A triumph for the “light bulb freedom” movement, which opposed the phaseout of traditional incandescent bulbs starting Jan. 1, 2012, may turn out to be a hollow victory. Supporters had hoped to delay the implementation of the new energy-efficient light bulb standards with a rider on the 2012 Omnibus funding bill. Congress passed the bill right before Christmas, along with the light bulb rider, which bars the Department of Energy (DOE) from enforcing the planned phaseout of 100-watt energy-inefficient incandescent bulbs. So no citations, no fines, no government agents swooping into hardware stores in search of illegal light bulbs.
Good thing, too. They might have trouble finding any. Most lighting manufacturers retooled their factories long ago to produce energy-efficient halogens, LEDs and incandescent bulbs. Retailers big and small have been selling these products for at least two years. Few were waiting for the last week in December to put their old 100-watt bulbs on clearance.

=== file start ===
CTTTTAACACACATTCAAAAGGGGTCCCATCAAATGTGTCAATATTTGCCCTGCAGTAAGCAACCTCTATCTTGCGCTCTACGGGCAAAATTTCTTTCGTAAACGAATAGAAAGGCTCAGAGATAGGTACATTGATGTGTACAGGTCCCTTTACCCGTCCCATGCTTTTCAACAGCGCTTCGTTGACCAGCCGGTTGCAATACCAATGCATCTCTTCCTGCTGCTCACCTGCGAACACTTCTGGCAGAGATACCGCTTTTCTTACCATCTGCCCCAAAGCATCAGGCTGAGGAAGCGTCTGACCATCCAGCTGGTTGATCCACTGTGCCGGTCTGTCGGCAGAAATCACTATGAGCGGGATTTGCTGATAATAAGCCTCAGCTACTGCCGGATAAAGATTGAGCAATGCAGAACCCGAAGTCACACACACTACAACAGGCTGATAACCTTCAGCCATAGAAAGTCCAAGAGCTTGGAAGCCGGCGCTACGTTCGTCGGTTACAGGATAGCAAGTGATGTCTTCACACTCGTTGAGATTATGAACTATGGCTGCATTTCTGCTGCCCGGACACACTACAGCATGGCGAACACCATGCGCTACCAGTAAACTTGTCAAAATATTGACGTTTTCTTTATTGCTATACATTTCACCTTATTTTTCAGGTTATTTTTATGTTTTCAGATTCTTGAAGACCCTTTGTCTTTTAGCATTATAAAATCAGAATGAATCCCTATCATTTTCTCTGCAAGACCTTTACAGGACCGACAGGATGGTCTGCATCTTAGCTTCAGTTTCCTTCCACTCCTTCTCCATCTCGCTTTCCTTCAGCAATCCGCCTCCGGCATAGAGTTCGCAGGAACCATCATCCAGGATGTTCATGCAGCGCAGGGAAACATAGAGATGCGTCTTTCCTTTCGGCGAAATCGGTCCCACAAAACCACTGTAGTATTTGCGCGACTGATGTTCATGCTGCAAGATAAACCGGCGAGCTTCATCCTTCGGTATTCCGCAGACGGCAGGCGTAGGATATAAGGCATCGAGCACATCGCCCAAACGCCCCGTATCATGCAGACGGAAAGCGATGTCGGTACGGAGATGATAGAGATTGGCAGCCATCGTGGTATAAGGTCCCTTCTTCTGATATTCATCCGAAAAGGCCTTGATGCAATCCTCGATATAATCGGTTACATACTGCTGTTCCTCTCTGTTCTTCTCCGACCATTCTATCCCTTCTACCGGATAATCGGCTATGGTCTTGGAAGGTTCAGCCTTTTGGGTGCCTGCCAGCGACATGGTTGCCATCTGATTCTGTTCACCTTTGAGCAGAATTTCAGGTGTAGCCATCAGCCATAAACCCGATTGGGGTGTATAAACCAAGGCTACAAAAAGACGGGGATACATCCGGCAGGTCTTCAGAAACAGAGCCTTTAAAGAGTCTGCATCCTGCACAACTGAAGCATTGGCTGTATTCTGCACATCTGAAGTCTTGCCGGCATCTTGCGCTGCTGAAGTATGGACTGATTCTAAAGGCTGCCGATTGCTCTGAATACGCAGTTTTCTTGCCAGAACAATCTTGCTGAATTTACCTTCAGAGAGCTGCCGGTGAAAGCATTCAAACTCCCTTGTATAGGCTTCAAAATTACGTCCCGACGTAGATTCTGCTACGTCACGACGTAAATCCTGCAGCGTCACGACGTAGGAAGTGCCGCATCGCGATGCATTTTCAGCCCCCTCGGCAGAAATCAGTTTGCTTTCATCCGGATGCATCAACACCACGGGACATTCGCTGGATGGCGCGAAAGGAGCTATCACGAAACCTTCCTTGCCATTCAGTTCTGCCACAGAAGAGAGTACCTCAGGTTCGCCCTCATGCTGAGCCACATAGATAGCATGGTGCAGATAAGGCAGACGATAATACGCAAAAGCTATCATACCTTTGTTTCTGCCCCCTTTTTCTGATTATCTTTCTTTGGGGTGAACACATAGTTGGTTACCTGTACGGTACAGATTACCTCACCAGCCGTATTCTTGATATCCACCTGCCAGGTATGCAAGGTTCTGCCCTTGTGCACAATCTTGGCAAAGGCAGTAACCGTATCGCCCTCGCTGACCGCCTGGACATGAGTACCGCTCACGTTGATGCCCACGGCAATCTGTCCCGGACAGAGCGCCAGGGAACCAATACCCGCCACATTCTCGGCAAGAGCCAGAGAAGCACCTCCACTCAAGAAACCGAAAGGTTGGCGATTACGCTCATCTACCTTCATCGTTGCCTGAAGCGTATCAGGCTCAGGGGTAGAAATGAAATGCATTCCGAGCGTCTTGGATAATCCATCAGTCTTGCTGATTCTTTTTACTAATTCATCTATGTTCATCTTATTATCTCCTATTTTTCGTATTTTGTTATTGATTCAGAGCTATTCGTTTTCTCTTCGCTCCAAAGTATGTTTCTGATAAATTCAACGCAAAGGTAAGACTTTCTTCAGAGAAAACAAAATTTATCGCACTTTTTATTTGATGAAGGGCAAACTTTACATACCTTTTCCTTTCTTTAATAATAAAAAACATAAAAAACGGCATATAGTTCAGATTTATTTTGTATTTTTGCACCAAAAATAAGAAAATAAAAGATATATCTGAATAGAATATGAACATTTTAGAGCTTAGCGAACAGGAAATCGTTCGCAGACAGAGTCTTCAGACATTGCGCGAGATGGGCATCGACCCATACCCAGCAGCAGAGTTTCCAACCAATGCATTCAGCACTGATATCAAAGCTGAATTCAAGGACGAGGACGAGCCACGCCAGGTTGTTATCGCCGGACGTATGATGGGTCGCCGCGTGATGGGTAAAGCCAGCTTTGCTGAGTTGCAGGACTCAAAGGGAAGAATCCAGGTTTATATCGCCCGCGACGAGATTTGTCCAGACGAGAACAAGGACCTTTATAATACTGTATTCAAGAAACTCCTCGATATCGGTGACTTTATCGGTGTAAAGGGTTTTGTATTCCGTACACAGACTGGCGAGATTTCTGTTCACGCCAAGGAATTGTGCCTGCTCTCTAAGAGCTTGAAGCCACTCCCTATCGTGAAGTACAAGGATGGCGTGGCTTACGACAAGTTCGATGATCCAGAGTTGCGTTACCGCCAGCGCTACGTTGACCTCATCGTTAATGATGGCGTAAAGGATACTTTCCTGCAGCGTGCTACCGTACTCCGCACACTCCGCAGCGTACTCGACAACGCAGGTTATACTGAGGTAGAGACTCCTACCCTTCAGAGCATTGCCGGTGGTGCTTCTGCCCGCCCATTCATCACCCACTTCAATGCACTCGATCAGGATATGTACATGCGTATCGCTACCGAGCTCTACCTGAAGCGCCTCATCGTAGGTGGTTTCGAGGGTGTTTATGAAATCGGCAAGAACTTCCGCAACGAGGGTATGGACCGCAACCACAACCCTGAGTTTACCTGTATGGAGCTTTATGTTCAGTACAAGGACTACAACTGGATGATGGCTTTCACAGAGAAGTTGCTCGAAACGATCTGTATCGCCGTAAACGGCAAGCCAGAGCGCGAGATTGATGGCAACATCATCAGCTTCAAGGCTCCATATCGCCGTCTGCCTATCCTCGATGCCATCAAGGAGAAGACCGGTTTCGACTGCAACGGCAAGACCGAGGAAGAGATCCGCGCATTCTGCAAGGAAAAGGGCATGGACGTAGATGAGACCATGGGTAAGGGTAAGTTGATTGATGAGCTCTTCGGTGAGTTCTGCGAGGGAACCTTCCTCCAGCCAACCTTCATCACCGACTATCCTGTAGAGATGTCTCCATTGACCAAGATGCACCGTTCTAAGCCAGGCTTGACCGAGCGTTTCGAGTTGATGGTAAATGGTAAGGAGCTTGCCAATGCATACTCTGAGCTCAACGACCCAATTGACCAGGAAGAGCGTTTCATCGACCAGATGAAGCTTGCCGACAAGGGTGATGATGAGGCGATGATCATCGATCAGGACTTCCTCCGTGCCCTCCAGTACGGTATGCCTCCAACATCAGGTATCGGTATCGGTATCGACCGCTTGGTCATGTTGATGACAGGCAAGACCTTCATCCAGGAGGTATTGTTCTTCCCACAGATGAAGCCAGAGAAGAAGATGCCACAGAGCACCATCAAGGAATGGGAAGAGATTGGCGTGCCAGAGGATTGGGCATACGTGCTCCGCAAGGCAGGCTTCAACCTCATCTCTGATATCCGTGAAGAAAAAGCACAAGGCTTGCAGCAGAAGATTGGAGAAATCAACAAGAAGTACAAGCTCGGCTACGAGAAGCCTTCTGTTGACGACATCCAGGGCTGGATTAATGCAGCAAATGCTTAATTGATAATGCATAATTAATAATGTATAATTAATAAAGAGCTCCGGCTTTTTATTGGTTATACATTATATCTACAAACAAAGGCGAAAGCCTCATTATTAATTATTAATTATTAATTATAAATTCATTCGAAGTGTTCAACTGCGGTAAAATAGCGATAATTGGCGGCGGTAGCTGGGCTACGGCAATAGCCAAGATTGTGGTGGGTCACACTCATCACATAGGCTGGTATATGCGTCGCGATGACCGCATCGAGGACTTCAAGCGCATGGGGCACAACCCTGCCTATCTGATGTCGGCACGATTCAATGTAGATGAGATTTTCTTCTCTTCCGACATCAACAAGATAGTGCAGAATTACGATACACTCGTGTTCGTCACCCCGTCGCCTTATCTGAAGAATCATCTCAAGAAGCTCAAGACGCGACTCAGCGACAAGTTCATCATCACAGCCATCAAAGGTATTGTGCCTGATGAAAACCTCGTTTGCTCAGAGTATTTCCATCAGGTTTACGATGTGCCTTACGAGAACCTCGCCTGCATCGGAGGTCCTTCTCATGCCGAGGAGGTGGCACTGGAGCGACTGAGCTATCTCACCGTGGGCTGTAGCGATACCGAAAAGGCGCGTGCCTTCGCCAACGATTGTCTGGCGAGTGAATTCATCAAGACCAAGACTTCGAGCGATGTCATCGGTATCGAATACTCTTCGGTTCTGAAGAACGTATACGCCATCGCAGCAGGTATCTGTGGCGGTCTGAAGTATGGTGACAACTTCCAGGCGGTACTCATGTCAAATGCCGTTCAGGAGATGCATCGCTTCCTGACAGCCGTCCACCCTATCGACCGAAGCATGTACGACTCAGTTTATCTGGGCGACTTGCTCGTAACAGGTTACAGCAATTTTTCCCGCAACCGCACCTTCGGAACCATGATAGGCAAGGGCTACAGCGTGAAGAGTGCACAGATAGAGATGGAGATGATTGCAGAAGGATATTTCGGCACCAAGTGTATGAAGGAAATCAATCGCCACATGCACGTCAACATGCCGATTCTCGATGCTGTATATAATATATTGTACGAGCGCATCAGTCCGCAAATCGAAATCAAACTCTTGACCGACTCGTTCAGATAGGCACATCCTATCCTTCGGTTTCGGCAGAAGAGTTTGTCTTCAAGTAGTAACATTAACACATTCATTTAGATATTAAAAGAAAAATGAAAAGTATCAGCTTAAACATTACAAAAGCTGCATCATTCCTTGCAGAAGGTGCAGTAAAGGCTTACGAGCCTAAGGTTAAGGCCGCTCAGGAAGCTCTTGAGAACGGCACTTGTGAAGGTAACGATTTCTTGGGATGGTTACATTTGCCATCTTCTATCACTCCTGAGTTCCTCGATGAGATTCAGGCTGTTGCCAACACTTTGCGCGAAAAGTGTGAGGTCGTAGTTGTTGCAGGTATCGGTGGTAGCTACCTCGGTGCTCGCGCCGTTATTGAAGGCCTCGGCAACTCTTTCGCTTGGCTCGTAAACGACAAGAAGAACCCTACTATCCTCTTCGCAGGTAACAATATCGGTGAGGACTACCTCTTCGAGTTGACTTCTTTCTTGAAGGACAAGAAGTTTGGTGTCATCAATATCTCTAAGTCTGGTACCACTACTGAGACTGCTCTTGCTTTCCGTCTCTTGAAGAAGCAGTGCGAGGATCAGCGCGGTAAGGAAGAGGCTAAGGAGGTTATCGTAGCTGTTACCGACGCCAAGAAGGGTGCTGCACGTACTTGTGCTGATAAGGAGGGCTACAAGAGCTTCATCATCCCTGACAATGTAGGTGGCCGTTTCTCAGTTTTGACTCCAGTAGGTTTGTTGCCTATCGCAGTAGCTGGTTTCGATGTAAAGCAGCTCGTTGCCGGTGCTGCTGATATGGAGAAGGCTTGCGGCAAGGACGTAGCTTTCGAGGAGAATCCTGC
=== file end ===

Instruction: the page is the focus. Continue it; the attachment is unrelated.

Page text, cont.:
Depending on how you look at it, the light bulb rider is either a well-deserved slap back at the federal government’s overreach or an ill-conceived and illogical fight against energy conservation. Either way, the measure is temporary. The funding bill expires on Sept. 30, and so does the provision that forbids the DOE from spending any funds on enforcement.
The National Electrical Manufacturers Association (NEMA), which represents more than 95% of the U.S. lighting manufacturing industry, was not happy about the reprieve. Its members — companies like Osram Sylvania, GE Lighting and Philips Lighting — have poured millions into research, development and promotion of new lighting options to replace the energy-inefficient pear-shaped bulb. In fact, many of them are producing incandescent bulbs that meet the new federal standards and look exactly like the old bulbs.
Joseph Higbee, director of communication and marketing for NEMA, points out that the rider on the Omnibus bill did nothing to change the standards or the timetable outlined in the Energy Independence and Security Act, signed into law by President George Bush in 2007. It was a bipartisan bill, and the mandates were clear: Manufacturers had until January 2012 to make 100-watt light bulbs that used 30% less energy. For 75-watt, the deadline was January 2013. The 60-watt and 40-watt bulbs had until J